Contents

1 Getting started

VSN is a method to preprocess microarray intensity data. This can be as simple as

library("vsn")
data("kidney")
xnorm = justvsn(kidney)

where kidney is an ExpressionSet object with unnormalised data and xnorm the resulting ExpressionSet with calibrated and glog\(_2\)-transformed data.

M = exprs(xnorm)[,1] - exprs(xnorm)[,2]

produces the vector of generalised log-ratios between the data in the first and second column.

VSN is a model-based method, and the more explicit way of doing the above is

fit = vsn2(kidney)
ynorm = predict(fit, kidney)

where fit is an object of class vsn that contains the fitted calibration and transformation parameters, and the method predict applies the fit to the data. The two-step protocol is useful when you want to fit the parameters on a subset of the data, e.g. a set of control or spike-in features, and then apply the model to the complete set of data (see Section 7 for details). Furthermore, it allows further inspection of the fit object, e.g. for the purpose of quality assessment.

Besides ExpressionSets, there are also justvsn methods for AffyBatch objects from the affy package and RGList objects from the limma package. They are described in this vignette.

The so-called glog\(_2\) (short for generalised logarithm) is a function that is like the logarithm (base 2) for large values (large compared to the amplitude of the background noise), but is less steep for smaller values. Differences between the transformed values are the generalised log-ratios. These are shrinkage estimators of the logarithm of the fold change. The usual log-ratio is another example for an estimator1 In statistics, the term estimator is used to denote an algorithm that calculates a value from measured data. This value is intended to correspond to the true value of a parameter of the underlying process that generated the data. Depending on the amount of the available data and the quality of the estimator, the intention may be more or less satisfied. of log fold change. There is also a close relationship between background correction of the intensities and the variance properties of the different estimators. Please see Section 12 for more explanation of these issues.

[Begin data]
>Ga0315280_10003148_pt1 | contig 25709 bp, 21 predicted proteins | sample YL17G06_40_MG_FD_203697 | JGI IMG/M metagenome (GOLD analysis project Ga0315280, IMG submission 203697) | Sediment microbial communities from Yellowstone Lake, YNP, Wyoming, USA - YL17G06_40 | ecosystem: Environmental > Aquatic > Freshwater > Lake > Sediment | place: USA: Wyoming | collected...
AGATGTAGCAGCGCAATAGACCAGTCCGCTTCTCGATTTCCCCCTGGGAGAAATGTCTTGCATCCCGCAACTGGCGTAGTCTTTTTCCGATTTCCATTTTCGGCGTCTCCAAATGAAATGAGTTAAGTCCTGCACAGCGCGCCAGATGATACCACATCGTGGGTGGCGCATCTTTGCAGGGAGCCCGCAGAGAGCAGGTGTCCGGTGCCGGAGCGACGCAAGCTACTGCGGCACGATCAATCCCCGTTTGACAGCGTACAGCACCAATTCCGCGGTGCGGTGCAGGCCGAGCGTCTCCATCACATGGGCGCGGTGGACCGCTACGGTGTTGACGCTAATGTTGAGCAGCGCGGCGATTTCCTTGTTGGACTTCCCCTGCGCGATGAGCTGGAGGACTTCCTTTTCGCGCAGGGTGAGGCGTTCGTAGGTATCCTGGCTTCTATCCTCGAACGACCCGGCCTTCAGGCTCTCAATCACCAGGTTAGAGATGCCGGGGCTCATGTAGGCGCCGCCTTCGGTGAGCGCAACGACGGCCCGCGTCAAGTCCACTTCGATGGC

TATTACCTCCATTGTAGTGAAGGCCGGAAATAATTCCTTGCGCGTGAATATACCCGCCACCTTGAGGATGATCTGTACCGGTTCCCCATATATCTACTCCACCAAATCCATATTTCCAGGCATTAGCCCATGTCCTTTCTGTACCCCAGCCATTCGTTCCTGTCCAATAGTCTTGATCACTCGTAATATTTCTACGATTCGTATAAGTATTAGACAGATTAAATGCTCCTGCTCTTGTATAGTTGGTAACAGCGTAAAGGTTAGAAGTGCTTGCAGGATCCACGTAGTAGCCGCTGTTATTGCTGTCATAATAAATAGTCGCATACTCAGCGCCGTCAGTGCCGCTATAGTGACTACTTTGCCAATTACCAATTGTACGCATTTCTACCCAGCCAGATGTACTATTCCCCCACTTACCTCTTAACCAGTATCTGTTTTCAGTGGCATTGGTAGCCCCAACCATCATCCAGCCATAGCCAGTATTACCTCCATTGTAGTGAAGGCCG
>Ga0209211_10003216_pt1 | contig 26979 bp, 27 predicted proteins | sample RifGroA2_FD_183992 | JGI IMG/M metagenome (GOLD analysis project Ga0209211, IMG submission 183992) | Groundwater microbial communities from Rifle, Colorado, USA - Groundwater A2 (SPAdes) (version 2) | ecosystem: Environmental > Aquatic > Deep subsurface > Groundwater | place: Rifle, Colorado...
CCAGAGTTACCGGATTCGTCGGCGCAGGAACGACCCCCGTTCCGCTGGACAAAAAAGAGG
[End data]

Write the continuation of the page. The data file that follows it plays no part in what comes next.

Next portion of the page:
How does VSN work? There are two components: First, an affine transformation whose aim is to calibrate systematic experimental factors such as labelling efficiency or detector sensitivity. Second, a glog\(_2\) transformation whose aim is variance stabilisation.

An affine transformation is simply a shifting and scaling of the data, i.e. a mapping of the form \(x\mapsto (x-a)/s\) with offset \(a\) and scaling factor \(s\). By default, a different offset and a different scaling factor are used for each column, but the same for all rows within a column. There are two parameters of the function vsn2 to control this behaviour: With the parameter strata, you can ask vsn2 to choose different offset and scaling factors for different groups (“strata”) of rows. These strata could, for example, correspond to sectors on the array2 See Section 5.2.. With the parameter calib, you can ask vsn2 to choose the same offset and scaling factor throughout3 See Section 10.. This can be useful, for example, if the calibration has already been done by other means, e.g., quantile normalisation.

Note that VSN’s variance stabilisation only addresses the dependence of the variance on the mean intensity. There may be other factors influencing the variance, such as gene-inherent properties or changes of the tightness of transcriptional control in different conditions. These need to be addressed by other methods.

2 Running VSN on data from a single two-colour array